Captain Joel R. Poinsett Pringle, Chief of Staff, Destroyer Flotillas, to United States Destroyer Flotillas Operating in European Waters
UNITED STATES NAVAL FORCES
OPERATING IN EUROPEAN WATERS,
U.S.S. MELVILLE, FLAGSHIP.
22 January 1918.
From: Force Commander.
To: U. S. Destroyer Flotillas Operating in European Waters.
Subject: Submarine attacks.
The following figures from British Admiralty reports, chiefly concerning attacks on convoys, are quoted for information.
December showed a marked increase of submarine attacks on convoys, 20 having been made against 9 in November. Losses numbered 13 vessels against 4 in November (when there were more convoyed sailings), distributed as follows (for December):
In 10 attacks on 34 homeward convoys, composed of 412 vessels, 6 ships were sunk and 3 damaged.
In 10 attacks on 33 outward convoys, composed of 513 vessels, 7 ships were sunk and 2 damaged.
The per cent of losses to sailings of convoyed vessels increased from .8% in November to 1.1% in December.
The number of British ships convoyed remained the same for December, 88%, as for November. Likewise the number of Foreign ships convoyed was the same, 82% of sailings.
In December there was a tendency for losses to concentrate in home waters. Of the total attacks upon United Kingdom trade, 78%, and 90% of British losses, occurred in that area. In the British Channel and its approaches, 25 ships were lost in December, compared with 21 in November.
Day and night attacks on British vessels for December were fairly evenly distributed. Of 57 night attacks, 37 were made when the moon was up, and 20 under no moon. Of ships attacked by night, a larger per cent were sunk or damaged than of ships attacked by day; the figures being 60% for 48 day attacks, and 77.7% for 45 night attacks. Submarines maintained their tendency to operate inshore by daylight; but at night during the month they attacked with increased frequency beyond 10 miles from shore.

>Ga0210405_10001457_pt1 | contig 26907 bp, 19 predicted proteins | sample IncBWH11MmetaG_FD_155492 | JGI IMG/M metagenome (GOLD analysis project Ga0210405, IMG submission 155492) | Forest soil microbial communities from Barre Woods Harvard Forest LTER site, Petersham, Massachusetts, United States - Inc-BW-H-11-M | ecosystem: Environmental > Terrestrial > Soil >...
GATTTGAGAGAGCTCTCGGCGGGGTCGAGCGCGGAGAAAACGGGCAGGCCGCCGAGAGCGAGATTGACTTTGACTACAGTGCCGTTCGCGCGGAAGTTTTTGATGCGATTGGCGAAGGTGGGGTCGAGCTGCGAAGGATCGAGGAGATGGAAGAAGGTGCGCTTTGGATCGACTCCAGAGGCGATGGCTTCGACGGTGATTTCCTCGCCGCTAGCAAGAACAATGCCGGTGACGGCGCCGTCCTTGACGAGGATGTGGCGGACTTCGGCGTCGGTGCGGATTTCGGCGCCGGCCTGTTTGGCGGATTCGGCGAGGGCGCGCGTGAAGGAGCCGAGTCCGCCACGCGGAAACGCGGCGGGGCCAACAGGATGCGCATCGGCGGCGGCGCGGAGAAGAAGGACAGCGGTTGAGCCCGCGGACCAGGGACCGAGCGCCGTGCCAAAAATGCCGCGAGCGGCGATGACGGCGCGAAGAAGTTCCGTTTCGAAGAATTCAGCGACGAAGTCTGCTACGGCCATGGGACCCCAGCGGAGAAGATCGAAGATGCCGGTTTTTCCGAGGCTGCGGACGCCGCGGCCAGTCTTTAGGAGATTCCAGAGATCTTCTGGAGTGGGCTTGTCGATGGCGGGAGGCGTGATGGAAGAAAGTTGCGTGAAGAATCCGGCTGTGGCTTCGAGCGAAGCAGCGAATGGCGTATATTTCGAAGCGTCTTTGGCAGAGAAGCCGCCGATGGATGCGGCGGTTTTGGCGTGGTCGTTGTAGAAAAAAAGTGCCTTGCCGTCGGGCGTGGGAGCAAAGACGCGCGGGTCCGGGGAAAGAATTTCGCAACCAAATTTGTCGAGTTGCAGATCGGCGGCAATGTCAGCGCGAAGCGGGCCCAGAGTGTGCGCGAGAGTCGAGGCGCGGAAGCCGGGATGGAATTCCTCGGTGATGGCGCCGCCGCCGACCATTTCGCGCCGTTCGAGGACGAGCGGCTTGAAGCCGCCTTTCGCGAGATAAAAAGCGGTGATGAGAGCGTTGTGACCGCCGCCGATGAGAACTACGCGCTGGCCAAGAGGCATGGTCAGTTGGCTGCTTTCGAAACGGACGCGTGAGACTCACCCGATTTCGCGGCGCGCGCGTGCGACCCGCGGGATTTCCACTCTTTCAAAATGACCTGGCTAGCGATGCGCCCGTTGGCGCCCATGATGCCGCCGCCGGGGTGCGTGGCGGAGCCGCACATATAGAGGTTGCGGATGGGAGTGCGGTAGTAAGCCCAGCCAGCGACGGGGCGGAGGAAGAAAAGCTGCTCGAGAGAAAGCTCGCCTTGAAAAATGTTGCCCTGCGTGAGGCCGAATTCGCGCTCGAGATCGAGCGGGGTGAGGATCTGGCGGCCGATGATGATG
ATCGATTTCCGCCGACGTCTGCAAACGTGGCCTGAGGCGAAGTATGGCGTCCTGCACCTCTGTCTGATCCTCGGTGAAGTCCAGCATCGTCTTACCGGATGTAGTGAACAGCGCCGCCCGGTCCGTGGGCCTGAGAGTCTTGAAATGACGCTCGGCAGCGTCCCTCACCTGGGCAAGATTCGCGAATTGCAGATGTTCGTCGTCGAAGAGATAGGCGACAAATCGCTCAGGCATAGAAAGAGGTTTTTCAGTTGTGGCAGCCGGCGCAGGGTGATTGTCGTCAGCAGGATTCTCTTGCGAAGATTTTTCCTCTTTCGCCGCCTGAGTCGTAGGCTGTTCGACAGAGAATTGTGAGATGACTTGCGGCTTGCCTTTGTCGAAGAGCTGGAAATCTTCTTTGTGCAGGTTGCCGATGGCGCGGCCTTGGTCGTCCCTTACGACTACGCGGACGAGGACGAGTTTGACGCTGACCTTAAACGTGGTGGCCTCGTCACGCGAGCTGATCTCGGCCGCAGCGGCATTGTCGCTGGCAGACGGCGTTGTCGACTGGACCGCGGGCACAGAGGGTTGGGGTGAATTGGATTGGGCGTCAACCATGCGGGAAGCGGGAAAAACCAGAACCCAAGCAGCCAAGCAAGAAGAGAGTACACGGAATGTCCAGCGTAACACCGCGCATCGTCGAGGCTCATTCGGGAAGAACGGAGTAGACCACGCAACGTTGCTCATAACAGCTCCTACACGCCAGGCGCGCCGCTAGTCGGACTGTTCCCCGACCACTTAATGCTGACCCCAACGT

The Convoy System has caused losses to drop chiefly in the Scilly, Fastnet, and Tory triangles.
The diminishing losses—until the December increase—have not been due to lack of targets, as the enemy declare. For April, May, and August, average British sailings were 1,264 per month. For September, October, and November, 1,230 per month.
During the four months ending with December, 3003 British vessels were convoyed on the Atlantic, Gibraltar, and Dakar routes. Of these, .7% were sunk in convoy. Of 302 independent sailings for the same period, 7% were sunk. The same figures for the same months, of total United Kingdom oversea sailings, are: .75% lost in convoy; 5.7% lost independently.
During the five months ending with December, of 59 vessels sunk while in convoy, 39 were sunk in home waters, and of these 22 in the English Channel. For the same period, 13 vessels were sunk before joining their escort, 17 within 3 days of dispersal, and 10 by falling out of convoy.
For the whole period of unrestricted submarine war—11 months—there has been a great reduction in the number of attacks made by day as compared with those by night. The latter have remained about constant. Torpedo attacks have continued remarkably constant. Decrease is chiefly in gunfire attack, owing to increased defensive armament of merchant ships. In April, 56% of ships under the British flag were armed, as against 90% on January 1, 1918.
J. R. POINSETT PRINGLE.
Chief of Staff